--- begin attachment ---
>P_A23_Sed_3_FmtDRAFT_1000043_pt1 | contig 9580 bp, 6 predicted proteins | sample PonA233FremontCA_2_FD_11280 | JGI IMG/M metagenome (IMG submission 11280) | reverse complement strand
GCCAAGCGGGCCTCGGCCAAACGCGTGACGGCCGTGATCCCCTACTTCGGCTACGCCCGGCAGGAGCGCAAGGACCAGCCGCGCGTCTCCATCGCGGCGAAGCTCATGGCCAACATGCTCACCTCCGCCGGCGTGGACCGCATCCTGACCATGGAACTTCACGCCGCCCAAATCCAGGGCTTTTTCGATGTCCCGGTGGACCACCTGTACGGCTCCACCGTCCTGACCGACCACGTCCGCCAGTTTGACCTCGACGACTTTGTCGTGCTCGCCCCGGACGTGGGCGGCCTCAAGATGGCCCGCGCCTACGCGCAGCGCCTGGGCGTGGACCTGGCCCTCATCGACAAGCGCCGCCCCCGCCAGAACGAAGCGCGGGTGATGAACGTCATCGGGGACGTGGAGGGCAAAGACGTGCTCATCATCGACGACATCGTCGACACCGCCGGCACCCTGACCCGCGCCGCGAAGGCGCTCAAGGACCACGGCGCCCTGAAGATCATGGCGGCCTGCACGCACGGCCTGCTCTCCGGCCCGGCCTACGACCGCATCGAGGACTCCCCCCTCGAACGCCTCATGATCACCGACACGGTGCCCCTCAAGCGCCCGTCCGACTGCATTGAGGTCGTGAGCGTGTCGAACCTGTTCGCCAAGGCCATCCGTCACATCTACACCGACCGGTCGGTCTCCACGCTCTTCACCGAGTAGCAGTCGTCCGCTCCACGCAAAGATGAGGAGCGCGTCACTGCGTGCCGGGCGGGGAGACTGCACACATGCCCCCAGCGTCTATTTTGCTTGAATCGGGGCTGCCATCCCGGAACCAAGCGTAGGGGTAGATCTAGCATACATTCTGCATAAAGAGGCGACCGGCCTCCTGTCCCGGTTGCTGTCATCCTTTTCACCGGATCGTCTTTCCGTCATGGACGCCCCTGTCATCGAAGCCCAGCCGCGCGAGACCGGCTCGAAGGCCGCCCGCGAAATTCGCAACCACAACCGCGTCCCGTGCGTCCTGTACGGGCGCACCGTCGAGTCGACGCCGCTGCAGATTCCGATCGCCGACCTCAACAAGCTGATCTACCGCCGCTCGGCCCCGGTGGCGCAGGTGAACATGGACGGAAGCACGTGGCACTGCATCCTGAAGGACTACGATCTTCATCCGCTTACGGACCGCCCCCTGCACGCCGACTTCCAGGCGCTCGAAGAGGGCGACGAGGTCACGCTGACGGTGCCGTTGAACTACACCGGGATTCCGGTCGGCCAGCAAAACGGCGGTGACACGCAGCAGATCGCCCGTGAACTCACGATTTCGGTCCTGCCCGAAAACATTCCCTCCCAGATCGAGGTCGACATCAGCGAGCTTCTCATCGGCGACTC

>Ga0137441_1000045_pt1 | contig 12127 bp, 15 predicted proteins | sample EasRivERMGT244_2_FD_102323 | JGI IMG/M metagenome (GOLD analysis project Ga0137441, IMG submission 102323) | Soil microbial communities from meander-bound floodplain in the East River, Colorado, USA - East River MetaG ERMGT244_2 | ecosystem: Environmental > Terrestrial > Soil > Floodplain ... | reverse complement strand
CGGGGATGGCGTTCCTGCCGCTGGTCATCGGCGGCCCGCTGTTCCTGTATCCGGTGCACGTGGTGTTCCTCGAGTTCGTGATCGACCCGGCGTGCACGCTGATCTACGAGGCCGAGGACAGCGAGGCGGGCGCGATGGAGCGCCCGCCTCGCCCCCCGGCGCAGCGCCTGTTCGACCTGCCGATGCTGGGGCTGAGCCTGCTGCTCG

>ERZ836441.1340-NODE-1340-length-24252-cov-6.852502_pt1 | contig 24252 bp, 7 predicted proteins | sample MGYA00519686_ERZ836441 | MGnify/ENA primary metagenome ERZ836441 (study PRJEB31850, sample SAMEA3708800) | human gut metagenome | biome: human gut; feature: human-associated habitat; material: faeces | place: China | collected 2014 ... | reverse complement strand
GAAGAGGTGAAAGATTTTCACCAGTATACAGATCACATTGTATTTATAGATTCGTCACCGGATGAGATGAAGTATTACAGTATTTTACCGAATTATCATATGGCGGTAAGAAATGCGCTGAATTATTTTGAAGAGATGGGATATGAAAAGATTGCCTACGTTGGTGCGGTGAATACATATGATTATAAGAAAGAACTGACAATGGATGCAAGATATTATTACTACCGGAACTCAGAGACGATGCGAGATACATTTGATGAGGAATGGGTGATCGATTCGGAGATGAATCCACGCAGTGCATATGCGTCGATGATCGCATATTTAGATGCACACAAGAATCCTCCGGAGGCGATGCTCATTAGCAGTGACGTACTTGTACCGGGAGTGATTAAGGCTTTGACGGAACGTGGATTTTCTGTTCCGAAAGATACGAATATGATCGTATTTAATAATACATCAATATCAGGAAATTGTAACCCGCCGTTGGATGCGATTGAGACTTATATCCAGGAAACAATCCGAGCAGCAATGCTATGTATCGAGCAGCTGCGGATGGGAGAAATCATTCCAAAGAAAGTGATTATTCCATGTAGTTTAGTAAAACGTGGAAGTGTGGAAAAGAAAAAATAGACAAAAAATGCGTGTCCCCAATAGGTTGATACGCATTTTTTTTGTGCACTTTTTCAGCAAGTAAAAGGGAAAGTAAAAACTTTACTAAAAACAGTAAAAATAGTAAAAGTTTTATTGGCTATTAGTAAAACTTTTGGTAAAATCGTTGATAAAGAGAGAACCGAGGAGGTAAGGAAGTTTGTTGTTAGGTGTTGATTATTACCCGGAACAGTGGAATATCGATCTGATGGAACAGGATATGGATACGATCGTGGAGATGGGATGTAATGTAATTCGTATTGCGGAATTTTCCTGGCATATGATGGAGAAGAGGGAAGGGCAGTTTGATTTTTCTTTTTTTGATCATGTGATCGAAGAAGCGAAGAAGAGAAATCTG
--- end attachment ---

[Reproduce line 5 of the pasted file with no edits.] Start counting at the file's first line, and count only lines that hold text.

>ERZ836441.1340-NODE-1340-length-24252-cov-6.852502_pt1 | contig 24252 bp, 7 predicted proteins | sample MGYA00519686_ERZ836441 | MGnify/ENA primary metagenome ERZ836441 (study PRJEB31850, sample SAMEA3708800) | human gut metagenome | biome: human gut; feature: human-associated habitat; material: faeces | place: China | collected 2014 ... | reverse complement strand